Public Survey and Survival Data Do Not Support Recommendations to Discontinue Prostate-specific Antigen Screening in Men at Age 75

Duke University, Durham, North Carolina, United States
Urology (Impact Factor: 2.19). 10/2009; 75(5):1122-7. DOI: 10.1016/j.urology.2009.06.091
Source: PubMed


To evaluate the US Preventative Services Task Force (USPSTF) recommendation to discontinue prostate-specific antigen (PSA) screening at age 75.
Public survey: A cohort of 340 patients was surveyed at our PSA screening clinic and stratified by awareness of the recommendation and education level. Age (< 75, >or= 75), race, health insurance status, knowledge of prostate cancer, and opinion on screening discontinuation at age 75 was evaluated between groups. Disease risk and survival analysis: A cohort of 4196 men who underwent radical prostatectomy between 1988 and 2008 was stratified into age groups: < 65, 65-74, and >or= 75. Associations between clinicopathologic variables, disease risk, and survival were compared between age groups using univariate and multivariate analysis.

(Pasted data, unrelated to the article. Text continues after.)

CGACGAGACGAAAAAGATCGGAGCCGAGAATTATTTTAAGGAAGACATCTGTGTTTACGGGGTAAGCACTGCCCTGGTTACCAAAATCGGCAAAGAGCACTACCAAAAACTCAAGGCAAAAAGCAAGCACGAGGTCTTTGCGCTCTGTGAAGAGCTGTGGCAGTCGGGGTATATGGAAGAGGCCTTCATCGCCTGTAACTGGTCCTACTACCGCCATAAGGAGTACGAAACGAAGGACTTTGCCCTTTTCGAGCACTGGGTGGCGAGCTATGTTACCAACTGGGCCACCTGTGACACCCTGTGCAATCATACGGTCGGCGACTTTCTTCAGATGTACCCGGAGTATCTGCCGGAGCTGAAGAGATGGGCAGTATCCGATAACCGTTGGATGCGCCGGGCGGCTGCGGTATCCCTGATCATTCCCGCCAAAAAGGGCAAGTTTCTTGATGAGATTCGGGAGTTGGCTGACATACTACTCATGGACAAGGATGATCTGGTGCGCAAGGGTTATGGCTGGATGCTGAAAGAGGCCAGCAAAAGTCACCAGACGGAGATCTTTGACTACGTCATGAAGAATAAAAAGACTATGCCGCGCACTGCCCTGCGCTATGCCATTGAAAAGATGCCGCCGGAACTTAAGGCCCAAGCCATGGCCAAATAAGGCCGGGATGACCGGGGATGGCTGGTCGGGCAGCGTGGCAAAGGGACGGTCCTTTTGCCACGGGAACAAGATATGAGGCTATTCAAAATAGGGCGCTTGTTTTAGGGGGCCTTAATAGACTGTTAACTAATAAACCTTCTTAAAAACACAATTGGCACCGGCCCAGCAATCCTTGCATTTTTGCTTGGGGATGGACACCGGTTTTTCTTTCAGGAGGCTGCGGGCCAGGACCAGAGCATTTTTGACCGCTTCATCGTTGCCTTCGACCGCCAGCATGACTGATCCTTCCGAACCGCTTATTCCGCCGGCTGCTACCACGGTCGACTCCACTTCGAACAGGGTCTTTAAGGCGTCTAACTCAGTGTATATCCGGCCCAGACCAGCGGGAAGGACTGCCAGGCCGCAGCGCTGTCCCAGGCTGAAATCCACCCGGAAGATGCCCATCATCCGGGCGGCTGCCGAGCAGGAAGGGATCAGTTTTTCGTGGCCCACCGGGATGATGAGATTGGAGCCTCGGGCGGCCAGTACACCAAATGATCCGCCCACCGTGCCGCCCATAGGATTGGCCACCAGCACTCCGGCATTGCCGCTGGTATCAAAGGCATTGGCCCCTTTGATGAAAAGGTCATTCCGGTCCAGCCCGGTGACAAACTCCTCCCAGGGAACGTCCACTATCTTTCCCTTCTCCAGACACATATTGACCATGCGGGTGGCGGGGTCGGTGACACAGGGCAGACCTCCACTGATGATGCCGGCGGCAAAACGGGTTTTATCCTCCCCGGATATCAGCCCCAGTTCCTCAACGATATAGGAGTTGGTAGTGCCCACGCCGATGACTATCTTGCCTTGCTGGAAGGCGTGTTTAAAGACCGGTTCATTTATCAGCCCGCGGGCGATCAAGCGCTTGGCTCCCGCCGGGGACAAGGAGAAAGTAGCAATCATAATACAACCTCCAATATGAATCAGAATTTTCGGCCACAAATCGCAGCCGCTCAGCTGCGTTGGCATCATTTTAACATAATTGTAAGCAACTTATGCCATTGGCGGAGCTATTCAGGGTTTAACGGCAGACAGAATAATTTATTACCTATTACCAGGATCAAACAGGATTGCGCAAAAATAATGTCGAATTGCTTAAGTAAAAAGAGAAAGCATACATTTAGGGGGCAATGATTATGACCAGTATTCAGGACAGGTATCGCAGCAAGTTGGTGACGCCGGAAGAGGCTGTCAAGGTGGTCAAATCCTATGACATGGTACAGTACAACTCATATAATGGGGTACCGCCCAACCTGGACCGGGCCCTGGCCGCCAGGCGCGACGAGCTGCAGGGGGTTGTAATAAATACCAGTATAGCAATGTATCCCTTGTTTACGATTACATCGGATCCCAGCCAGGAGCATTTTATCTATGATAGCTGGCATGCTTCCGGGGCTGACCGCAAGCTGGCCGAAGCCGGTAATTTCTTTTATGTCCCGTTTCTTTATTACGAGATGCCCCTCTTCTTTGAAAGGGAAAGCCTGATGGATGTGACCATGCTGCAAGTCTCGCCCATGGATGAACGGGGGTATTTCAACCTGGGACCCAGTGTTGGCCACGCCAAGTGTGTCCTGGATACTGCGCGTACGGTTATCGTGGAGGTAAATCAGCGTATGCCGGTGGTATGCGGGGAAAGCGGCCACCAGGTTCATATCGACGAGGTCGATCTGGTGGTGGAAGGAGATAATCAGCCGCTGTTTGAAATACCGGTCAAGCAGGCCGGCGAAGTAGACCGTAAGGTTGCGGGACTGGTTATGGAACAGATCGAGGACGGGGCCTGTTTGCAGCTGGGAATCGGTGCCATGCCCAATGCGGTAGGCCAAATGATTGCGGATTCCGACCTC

Approximately 78% of men surveyed disagreed with the USPSTF recommendation. The number of men who disagreed was not significantly different between awareness groups (P = .962). Awareness of new screening guidelines showed a significant difference (P = .006) between education groups. Age >or= 75 years was predictive of high-risk disease based on D'Amico's criteria (odds ratio = 2.72, P = .003). Kaplan-Meier and Cox regression analyses showed an association of men aged >or= 75 years with higher rate of PSA recurrence, distant metastasis, and disease specific death compared with the age groups of < 65 and 65-74 (P <.05).
Men presenting to our PSA screening clinic disagreed with discontinuation of screening at age 75. Men aged >or= 75 years had higher risk disease and poorer survival. The USPSTF recommendation was supported neither by public opinion nor disease risk and survival results.

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